Fall 2011 Gallery Guide - Miami University School of Fine Arts

arts.muohio.edu

Fall 2011 Gallery Guide - Miami University School of Fine Arts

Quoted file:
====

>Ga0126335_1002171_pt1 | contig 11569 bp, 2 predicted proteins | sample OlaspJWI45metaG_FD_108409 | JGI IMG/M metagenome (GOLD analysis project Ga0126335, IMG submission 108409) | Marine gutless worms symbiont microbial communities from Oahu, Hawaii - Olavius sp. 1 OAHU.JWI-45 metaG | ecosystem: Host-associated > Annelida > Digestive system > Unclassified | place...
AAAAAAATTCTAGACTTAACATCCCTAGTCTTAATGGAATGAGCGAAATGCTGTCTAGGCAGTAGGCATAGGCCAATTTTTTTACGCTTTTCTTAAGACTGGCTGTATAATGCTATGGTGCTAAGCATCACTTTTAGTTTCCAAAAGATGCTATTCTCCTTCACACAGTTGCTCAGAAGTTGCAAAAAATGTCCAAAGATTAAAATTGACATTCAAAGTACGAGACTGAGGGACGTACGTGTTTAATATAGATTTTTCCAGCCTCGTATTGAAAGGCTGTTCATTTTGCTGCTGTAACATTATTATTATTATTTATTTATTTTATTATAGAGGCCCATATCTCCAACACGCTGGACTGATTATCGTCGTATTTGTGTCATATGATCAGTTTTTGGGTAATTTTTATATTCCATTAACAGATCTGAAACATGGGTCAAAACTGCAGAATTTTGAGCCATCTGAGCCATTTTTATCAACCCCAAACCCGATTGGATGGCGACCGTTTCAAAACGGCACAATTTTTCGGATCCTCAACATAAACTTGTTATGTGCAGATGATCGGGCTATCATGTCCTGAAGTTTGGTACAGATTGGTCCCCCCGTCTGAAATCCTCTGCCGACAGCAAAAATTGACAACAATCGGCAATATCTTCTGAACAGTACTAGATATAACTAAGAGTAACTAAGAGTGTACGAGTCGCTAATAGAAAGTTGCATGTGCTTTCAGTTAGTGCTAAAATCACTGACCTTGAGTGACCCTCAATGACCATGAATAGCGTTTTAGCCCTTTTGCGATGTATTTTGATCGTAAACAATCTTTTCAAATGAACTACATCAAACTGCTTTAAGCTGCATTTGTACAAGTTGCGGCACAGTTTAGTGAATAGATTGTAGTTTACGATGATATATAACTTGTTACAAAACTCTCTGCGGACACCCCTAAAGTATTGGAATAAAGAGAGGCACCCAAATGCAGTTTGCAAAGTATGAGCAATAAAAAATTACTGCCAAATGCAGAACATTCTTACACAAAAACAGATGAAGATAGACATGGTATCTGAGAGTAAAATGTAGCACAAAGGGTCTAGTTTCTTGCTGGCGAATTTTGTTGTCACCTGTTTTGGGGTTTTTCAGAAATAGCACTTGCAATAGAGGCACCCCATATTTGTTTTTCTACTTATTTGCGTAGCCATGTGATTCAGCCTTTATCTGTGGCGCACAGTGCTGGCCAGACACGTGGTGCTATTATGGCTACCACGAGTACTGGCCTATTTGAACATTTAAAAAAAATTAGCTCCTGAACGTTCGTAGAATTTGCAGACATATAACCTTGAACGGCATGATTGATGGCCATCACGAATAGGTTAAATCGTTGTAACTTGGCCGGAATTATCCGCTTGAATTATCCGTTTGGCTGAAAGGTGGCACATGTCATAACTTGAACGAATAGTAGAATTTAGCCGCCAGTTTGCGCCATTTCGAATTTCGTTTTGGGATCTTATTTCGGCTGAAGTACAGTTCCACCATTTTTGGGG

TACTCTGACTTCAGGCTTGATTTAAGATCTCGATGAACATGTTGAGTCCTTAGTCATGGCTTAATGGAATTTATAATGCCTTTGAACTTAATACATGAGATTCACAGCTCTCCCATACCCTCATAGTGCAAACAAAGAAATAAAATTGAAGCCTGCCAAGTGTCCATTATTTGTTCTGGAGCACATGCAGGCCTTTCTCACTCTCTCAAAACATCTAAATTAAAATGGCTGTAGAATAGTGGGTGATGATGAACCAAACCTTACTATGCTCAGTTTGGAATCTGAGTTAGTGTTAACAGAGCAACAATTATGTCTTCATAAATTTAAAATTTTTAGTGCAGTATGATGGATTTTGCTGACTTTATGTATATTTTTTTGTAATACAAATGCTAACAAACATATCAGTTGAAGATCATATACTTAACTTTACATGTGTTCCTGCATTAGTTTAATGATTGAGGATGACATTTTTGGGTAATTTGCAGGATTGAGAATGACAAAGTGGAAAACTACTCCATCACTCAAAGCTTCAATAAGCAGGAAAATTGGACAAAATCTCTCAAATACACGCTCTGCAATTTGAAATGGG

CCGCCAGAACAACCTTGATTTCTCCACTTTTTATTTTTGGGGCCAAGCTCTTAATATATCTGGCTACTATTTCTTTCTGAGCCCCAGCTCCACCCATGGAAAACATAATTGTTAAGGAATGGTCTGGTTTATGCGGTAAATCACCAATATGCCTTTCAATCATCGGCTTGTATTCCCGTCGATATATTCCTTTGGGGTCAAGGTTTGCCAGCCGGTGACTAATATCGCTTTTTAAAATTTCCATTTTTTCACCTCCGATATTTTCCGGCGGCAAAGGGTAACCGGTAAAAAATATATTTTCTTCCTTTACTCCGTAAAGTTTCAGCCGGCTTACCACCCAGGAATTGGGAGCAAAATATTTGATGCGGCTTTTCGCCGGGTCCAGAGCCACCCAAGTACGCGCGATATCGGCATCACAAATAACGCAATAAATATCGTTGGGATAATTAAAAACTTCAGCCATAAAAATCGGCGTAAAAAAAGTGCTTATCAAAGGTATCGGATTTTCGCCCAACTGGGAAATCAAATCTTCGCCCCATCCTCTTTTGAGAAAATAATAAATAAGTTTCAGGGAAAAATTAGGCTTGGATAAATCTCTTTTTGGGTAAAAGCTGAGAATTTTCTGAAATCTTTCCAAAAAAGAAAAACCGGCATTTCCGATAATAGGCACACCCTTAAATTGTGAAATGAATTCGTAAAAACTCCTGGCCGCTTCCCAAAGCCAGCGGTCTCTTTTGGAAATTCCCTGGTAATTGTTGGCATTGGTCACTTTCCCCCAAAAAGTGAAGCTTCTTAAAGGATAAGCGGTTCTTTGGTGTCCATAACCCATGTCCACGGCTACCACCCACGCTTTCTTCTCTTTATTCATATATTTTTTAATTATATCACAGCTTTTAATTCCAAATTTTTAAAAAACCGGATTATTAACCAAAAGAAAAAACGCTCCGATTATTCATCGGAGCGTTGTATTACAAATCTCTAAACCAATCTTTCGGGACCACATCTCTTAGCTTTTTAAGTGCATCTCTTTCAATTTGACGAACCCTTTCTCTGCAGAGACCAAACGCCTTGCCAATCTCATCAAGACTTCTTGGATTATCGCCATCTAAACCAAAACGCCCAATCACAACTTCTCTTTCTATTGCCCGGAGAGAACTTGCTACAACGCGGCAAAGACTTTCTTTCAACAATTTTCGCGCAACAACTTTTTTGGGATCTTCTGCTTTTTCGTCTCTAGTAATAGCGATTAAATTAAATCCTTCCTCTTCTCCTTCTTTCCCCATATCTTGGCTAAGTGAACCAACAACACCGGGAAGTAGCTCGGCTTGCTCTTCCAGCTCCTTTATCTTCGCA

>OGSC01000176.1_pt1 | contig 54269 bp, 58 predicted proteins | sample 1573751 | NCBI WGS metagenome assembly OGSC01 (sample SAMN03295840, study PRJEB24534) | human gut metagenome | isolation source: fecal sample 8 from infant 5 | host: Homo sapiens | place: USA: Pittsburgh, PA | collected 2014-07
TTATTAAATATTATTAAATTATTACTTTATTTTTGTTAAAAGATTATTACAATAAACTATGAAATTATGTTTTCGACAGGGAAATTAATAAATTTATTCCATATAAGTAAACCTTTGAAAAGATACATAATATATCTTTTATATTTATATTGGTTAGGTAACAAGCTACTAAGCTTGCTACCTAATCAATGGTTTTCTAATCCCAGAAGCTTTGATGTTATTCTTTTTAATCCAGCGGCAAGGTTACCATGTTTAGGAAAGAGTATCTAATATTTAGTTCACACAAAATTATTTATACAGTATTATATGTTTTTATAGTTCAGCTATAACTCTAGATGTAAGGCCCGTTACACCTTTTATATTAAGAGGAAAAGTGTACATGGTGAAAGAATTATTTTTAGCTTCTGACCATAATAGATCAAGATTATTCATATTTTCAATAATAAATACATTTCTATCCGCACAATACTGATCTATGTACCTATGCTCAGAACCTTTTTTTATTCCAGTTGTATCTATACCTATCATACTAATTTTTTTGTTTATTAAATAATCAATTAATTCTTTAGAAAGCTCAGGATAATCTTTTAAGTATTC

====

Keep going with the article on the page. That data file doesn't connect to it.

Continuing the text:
significant impact. Krasner andde Kooning both struggled to findtheir own style and recognition, astheir work was overshadowed bythe work of their famous husbands,Jackson Pollock and Willem deKooning.Helen Frankenthaler and LouiseNevelson changed the direction,method, and outcome in artproduction during the 1950s.Frankenthaler quickly developedher own style that offered freshnessto the often heavy paintingapplication of other AbstractExpressionist painters such as HansHofmann. In the early 1950s, sheexperimented with a techniqueknown as “soak-stain,” thinningoil paint with turpentine to producea watercolor-like effect when theapplication soaks into the whitecanvas ground. Nevelson, on theother hand, created sculpturalpieces painted in monochromaticfinishes to convey a sense ofvolume and solidity. Usingfound pieces of wood, Nevelsoncreated compositions bound withinboxes, which were stacked orjoined together. These “walls” ofalternating depths, angles, curvesand lines appear like cabinets ofcuriosities.By the 1960s, abstraction wasmoving towards a greaterunderstanding of the relationshipbetween picture plane, color, lightand the illusion of shapes. Nowknown as Op Art, the idea ofrepresenting depth of field andvariations of the picture plane hasbeen explored for many years.Artists of the 1960s introduced aninteractive environment in whichviewers observe movement andchanges in depth based partly ontheir position before the work.Popular examples of Op Art consistof two-dimensional works onpaper, board or canvas, includingthose by Victor Vasarely, JulianStanczak, Richard Anuskiewicz,Bridget Riley and Rene Parola.Helen Worrall, faculty emerita,Miami University Departmentof Art, produced her Op Artwork Trompe L’Oeil in enamel,intricately organized to blend theoptical illusion of depth of fieldthrough geometric rhythm.Contemporary Polish artist AnnaTrochim began exploring Op Artin the 1990s through the lens ofSonia Delaunay’s approach to colortheory.The early 1970s brought about anew energy in art. The Women’sLiberation Movement in theUnited States inspired femaleartists to express subject matteroriginating from personalexperience. Most feministworks of art produced duringthe 1970s consist of figurativeimagery drawing a connectionto the female body. However,artists such as Hanna Hannah,Corrine “Michael” West, VivianKline, Jennifer Bartlett, JodyHines, Judy Chicago and BettyParsons did not fit into the mold offeminist art. Some of these artistscontinued to push the boundariesof Abstract Expressionism, whileothers explored Color Field orMinimalism.During the late 1970s and into theearly 1980s, sculptors were takinga minimalist approach to space andcolor, as seen in the work of JudyPfaff, Elizabeth Murray, NancyGraves, Sasha Kolin, MaryroseCarroll, Jenny Holzer and NancyHolt. Although the styles of thesewomen are distinctly different,their deconstruction of forms,Louise Nevelson (American, b. Russia, 1899-1988)Rain Garden Zag IX, 1978Found wooden objects and paint; 45 1/2” x 71 1/2” x 9”Gift of the Western College Alumnae Association1980.3714

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